Michael: Of course I agree with the idea of “learning from someone else’s mistakes” as a filmmaker, but do you not find entertainment value in truly atrocious movies? I have developed a genuine love and appreciation for them to the point that they’re almost a genre to me.

Aaron: To a certain extent. Generally speaking, no, I don’t receive much joy in watching really bad filmmaking. I respect that others can, it’s just not something I personally enjoy. Making fun of them is fun, of course, but bad movies usually just make me sad. This one just made me numb inside.

Aaron: Tommy Wiseau’s legendary bad film deserves its reputation. The acting, script, and production are all awful to a degree that needs to be seen to be believed. Any entertainment to be had here is purely of the ironic variety.


Michael: I can’t give this an F. It may be the worst film I’ve ever seen from a technical standpoint. In every standpoint, actually…but it’s so freaking entertaining! Being boring is the biggest sin a movie can commit, and The Room manages to avoid being dull. For that…I give it…


Aaron: A respectable opinion. Now I want to know what movies actually get an F from you.

Michael: Ones that are bad AND bore me. Or ones that disappoint me when I had high expectations. Last year’s second Attack on Titan movie got an F from me. I hated Youth too but it was cinematically fantastic, so that stayed above the failing grade.

Leave your STUPID comments in your pocket!

Next week:

Aaron: Well, now that I’ve recovered from that, it’s time to remember what good movies are. And here we have one of the best mystery/crime dramas ever, and one of Jack Nicholson’s best roles.
Michael: This is one of those Robert Evans success stories, so I’m looking forward to checking this one out. I know very little about it, but I suspect it’s better than The Room.

Aaron: What isn’t?

What is your favorite Jack Nicholson movie?

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Check out our past reviews!
Mission: Impossible, They Live, Marvel’s Daredevil, The Silence of the Lambs, 12 Angry Men, The Usual Suspects, The Boondock Saints, Ferris Bueller’s Day Off, The Iron Giant, Fargo, American Psycho, 28 Days Later, Frankenstein, Crank, The Godfather: Part II, American Beauty, Rocky, Alien, Spaceballs, Star Wars: Clone Wars, The Muppets Christmas Carol, Reservoir Dogs, Superman: The Movie, Lethal Weapon, Double Indemnity, Groundhog Day, The Departed, Breaking Bad, Shane, Glengarry Glen Ross, Blue Ruin, Office Space, The Batman Superman Movie: World’s Finest, Drive, Memoirs of a Geisha, Let the Right One In, Apocalypse Now, Aliens, The Incredible Hulk, A Clockwork Orange, Chicago, Seven, Teenage Mutant Ninja Turtles II: The Secret of the Ooze, The Room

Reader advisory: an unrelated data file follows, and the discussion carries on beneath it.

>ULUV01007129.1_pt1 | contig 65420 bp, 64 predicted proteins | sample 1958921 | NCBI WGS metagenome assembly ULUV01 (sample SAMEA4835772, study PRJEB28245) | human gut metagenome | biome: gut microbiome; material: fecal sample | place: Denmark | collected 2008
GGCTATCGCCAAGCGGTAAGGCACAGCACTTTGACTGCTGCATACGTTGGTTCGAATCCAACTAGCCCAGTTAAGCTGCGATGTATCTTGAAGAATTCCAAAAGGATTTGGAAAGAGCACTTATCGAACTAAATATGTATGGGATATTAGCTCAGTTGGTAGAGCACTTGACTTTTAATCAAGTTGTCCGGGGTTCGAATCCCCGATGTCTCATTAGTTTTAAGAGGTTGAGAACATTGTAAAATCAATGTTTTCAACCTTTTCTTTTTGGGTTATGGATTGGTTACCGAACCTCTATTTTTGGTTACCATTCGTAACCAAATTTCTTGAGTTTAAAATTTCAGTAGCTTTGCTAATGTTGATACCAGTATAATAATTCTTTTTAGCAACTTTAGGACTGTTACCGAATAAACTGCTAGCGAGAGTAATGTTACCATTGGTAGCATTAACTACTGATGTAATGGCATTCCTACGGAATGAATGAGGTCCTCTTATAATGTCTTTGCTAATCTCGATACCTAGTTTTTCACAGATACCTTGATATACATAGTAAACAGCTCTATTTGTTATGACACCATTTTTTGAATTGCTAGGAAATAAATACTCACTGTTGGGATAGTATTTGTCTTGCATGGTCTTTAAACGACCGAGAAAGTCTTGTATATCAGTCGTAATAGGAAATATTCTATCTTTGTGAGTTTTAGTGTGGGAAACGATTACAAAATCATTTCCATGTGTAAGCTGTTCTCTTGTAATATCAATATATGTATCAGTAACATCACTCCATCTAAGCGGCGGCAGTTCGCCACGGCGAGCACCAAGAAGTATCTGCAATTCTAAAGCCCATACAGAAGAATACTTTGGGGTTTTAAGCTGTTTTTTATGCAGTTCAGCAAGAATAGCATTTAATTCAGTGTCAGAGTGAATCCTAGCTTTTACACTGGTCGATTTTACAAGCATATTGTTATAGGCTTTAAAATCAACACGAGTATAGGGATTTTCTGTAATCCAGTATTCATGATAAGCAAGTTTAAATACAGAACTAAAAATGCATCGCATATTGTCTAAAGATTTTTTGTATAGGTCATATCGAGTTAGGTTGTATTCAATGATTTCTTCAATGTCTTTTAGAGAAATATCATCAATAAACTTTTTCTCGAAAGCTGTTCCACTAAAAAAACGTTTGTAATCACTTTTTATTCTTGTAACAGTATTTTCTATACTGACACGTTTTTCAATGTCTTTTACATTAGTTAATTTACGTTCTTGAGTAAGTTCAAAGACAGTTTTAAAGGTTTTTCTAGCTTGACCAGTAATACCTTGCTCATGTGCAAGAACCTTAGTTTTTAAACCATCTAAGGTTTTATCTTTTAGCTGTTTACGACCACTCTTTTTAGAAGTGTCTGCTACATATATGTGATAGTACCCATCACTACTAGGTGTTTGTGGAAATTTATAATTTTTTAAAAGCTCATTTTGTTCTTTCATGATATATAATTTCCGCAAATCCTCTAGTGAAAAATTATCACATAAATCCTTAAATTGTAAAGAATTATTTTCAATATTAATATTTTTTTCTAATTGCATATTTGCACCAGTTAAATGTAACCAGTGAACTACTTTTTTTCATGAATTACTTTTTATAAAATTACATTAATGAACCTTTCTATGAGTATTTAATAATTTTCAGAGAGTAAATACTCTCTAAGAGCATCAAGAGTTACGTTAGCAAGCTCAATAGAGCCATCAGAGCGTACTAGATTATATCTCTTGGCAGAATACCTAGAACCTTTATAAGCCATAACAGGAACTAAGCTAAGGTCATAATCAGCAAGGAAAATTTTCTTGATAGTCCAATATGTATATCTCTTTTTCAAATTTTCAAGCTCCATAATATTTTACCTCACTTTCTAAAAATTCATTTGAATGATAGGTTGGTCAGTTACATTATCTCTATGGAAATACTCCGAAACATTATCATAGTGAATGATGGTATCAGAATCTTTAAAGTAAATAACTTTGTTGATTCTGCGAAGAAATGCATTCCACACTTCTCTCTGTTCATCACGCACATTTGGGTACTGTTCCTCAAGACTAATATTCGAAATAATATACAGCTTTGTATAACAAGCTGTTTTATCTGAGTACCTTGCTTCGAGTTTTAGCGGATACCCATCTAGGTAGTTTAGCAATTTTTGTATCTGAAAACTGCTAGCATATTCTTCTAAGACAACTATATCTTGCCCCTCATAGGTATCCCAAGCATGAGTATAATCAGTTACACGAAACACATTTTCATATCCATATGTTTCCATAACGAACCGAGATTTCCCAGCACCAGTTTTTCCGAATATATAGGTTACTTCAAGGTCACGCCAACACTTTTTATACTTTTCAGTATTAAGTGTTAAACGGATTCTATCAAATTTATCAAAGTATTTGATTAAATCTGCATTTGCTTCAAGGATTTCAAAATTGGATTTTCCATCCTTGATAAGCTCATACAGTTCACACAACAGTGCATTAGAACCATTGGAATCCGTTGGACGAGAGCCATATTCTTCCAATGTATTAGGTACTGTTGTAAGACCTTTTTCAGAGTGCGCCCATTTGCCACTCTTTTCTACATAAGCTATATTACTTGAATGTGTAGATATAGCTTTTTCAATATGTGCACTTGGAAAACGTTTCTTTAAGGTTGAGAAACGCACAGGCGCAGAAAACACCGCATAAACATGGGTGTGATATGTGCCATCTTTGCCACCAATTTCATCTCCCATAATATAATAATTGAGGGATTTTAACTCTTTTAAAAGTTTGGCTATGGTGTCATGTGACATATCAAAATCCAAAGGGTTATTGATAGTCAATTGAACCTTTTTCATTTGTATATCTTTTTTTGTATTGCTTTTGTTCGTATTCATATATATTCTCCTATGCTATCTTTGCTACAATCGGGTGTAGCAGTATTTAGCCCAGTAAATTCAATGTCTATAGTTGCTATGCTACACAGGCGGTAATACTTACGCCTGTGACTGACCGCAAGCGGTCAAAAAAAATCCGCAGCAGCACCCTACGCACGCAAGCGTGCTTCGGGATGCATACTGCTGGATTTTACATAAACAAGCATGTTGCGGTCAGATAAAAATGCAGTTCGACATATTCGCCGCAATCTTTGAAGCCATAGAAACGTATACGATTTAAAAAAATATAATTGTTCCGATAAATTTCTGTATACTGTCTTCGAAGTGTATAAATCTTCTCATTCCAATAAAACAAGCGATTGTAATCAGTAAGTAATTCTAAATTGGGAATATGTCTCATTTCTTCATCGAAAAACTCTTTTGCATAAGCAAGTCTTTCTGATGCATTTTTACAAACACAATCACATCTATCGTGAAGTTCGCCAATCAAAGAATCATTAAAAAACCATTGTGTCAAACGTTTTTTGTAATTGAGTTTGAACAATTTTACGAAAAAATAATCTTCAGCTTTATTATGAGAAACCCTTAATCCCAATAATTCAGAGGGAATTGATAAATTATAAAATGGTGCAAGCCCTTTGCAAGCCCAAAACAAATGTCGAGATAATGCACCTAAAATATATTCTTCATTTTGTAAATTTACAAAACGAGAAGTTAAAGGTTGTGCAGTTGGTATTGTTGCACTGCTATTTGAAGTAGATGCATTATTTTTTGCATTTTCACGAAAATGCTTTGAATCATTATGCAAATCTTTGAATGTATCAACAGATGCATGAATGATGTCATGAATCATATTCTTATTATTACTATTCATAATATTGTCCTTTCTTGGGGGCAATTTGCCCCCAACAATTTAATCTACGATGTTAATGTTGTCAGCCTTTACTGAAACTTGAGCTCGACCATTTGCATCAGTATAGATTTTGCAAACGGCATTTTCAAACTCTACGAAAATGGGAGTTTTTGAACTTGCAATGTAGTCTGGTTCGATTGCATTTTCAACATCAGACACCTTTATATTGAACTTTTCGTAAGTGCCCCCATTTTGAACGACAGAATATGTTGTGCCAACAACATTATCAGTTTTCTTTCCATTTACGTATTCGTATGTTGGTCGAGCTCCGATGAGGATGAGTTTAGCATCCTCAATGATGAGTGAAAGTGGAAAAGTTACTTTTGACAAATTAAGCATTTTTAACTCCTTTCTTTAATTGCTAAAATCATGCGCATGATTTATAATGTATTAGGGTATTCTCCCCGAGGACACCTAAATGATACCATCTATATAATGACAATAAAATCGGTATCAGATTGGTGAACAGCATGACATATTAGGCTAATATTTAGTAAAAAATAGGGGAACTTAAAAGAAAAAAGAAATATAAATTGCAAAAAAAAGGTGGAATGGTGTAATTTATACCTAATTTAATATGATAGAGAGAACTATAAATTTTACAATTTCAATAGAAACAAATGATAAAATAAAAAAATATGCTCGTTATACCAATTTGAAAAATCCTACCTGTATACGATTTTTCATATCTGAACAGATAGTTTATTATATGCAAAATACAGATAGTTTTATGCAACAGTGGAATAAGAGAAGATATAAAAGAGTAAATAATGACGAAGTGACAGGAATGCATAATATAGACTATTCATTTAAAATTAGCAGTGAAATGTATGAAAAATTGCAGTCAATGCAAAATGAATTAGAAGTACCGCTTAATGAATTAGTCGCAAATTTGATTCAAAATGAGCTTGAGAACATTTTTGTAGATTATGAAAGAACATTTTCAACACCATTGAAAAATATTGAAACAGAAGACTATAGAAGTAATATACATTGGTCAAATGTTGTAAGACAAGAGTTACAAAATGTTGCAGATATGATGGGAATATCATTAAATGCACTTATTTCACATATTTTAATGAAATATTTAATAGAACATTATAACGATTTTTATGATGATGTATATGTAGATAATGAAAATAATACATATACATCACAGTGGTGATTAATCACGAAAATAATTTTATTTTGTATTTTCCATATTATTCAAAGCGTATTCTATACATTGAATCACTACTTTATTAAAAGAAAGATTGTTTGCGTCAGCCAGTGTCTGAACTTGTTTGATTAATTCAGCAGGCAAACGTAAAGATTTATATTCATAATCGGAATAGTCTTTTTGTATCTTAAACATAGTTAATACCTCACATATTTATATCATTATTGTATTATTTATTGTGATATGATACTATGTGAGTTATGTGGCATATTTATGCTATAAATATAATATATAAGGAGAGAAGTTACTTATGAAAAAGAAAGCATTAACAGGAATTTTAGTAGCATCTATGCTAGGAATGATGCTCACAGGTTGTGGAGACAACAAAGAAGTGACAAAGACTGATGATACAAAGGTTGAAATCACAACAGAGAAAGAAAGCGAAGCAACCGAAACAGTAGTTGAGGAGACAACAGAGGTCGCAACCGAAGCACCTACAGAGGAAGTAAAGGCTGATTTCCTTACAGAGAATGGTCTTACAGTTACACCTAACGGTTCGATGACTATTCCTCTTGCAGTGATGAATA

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The final score: review Bad
The 411
The Room is quite the moviegoing experience. It is full of flaws and has very little going right for it. But it is entertaining for a large chunk of it, and that makes the 99 minutes of running time not feel so bad. If you haven’t seen this before, it’s worth checking out just to see what makes it so notorious. Tommy Wiseau is the opposite of a master in literally every aspect of filmmaking, but he’s magnetic. This movie succeeded in spite of itself and you should take a look just to witness that.